The tragedy for the family was that they would all die as young women. Anne was twenty-nine, when she died of tuberculosis. Emily, was only a year older, when she succumbed to the same disease. Charlotte would live ten years more than her sisters and would be the only one to wed. She married her father’s curate. All the sisters rarely ventured far from home, although after her novels were successful, Charlotte did visit London more often and, amongst others, enjoyed the friendship of G H Lewis, who was the live-in partner of Marian Evans.
Ellen Nussey had invited her school friend to stay with her at the vicarage in Hathersage. Ellen’s brother was the vicar at St Michael and All Angels Church. It was during her stay, in 1845, that Charlotte conceived the sense of location for the novel. Hathersage becomes Morton in the book, after the name of the manager of the George Inn. The title, in itself, is interesting. Eyre one of the most prominent family names in the local area. The name is still very evident locally, as it was in Charlotte Bronte’s time. Charlotte used many local locations as part of the story. Before we investigate some of these, let’s give the link with one of the books we have already encountered on The Literary Way.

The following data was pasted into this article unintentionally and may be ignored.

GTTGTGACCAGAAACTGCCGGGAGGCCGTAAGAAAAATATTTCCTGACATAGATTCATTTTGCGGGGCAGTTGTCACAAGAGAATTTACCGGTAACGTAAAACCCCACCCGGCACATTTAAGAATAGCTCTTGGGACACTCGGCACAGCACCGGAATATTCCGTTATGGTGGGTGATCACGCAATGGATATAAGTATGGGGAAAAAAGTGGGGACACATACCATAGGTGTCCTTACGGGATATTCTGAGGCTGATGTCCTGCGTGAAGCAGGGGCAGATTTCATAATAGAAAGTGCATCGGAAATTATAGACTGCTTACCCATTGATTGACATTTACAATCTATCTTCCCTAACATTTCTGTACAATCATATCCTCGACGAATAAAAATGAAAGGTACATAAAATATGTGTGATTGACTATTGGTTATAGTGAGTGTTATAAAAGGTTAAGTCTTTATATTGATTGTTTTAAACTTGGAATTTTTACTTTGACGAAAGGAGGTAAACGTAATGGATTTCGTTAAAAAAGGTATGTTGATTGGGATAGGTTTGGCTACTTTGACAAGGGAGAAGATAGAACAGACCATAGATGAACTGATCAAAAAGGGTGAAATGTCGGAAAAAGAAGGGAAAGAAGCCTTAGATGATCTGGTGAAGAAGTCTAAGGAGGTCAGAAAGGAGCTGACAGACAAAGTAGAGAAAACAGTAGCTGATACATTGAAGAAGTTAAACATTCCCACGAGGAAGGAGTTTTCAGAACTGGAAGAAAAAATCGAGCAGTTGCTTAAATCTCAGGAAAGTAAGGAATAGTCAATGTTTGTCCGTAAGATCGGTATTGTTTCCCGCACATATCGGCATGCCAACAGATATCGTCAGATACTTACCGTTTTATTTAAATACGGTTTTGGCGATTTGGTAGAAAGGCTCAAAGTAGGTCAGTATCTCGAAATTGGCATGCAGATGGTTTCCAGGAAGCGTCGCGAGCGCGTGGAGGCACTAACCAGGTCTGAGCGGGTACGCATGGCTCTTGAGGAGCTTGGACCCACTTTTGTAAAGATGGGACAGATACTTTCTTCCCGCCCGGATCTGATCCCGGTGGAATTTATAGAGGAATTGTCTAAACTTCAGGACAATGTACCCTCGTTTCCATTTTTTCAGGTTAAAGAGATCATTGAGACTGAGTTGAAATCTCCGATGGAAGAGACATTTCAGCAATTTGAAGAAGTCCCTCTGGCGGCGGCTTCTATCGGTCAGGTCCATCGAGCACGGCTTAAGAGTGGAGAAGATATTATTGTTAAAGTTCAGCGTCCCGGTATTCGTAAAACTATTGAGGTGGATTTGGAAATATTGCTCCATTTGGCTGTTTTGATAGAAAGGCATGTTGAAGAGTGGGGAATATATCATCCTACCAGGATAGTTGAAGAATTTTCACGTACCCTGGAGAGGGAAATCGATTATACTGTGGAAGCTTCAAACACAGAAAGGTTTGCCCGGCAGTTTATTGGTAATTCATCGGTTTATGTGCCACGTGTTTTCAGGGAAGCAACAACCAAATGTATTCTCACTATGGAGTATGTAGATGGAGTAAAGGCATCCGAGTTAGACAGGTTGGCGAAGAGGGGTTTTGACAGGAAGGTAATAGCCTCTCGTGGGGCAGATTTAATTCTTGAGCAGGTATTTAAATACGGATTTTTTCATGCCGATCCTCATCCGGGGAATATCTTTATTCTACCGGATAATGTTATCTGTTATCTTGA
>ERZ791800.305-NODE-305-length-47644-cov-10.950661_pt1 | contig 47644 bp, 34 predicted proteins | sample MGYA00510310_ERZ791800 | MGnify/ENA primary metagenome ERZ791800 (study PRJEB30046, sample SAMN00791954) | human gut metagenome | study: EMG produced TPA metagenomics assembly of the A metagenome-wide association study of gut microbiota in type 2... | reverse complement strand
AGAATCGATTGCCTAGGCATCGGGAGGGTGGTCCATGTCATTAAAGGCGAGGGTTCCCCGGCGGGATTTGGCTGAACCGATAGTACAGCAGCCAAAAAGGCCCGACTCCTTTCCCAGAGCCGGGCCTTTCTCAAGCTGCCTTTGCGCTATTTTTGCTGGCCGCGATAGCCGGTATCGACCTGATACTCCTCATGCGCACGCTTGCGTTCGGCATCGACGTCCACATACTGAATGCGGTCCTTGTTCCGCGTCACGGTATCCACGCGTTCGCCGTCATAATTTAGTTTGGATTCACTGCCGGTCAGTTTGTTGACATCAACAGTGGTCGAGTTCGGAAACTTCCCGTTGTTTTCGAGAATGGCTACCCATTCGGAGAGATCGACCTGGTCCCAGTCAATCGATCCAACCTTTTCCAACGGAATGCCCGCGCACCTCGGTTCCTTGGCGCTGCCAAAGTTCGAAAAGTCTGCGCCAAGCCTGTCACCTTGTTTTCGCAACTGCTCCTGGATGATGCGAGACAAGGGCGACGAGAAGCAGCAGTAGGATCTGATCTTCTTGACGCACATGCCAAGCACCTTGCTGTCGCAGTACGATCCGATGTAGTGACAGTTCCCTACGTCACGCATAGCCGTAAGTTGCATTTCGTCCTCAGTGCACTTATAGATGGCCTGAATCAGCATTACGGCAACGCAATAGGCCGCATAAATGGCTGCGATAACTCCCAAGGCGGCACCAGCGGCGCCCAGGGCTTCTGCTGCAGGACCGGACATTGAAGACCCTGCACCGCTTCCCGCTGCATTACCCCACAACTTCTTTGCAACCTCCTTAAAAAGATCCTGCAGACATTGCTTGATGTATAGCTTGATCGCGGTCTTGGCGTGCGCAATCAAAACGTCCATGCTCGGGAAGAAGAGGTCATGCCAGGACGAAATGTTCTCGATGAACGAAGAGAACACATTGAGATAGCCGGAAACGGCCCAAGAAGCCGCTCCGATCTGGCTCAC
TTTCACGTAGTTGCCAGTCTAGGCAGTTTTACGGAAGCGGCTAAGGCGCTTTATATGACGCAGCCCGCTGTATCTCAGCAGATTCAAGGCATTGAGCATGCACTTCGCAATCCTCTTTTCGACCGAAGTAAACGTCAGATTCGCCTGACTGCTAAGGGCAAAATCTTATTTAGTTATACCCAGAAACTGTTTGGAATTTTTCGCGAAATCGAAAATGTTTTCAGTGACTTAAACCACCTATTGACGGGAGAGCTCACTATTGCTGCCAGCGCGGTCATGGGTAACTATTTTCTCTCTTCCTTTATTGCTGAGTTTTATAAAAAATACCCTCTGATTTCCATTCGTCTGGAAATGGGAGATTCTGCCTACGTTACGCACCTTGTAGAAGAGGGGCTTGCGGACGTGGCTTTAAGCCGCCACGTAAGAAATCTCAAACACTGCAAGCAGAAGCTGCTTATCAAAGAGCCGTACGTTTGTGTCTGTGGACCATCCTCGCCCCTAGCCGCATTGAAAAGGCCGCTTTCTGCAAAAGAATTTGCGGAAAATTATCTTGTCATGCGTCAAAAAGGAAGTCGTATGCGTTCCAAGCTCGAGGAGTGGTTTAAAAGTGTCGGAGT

Samuel Johnson’s book Rasselas was conceived while visiting Ilam Hall. In Jane Eyre, Jane has just gone away to school. She meets another pupil who she wants to befriend, who is called Helen Burns. It is Helen who is reading Rasselas.
The turreted North Lees Hall on the hills above the village, and which we will shortly pass on The Literary Way is thought to be Thornfield Hall and the home of Mr Rochester, the lead in the story. This is Jane’s view of Thornfield Hall:
Gathering my mantle about me, and sheltering my hands in my muff, I did not feel the cold, though it froze keenly; as was attested by a sheet of ice covering the causeway, where a little brooklet, now congealed, had overflowed after a rapid thaw some days since.
From my seat I could look down on Thornfield: the grey and battlemented hall was the principal object in the vale below me; its woods and dark rookery rose against the west. I lingered till the sun went down amongst the trees.
Jane Eyre – Charlotte Bronte
On a drive near the side of the George Hotel, a path leads to Brookfield Manor which is Vale Hall in the novel and is the industrialist’s home. Moor House in the book is the farm, called Moorseats which is up towards the moors from Hathersage. This comes into the story when Jane sees a light and is attracted to the house. Jane Eyre has been popular since it was published and has been made into a film at least thirteen times with many of the recent productions being filmed in the local area.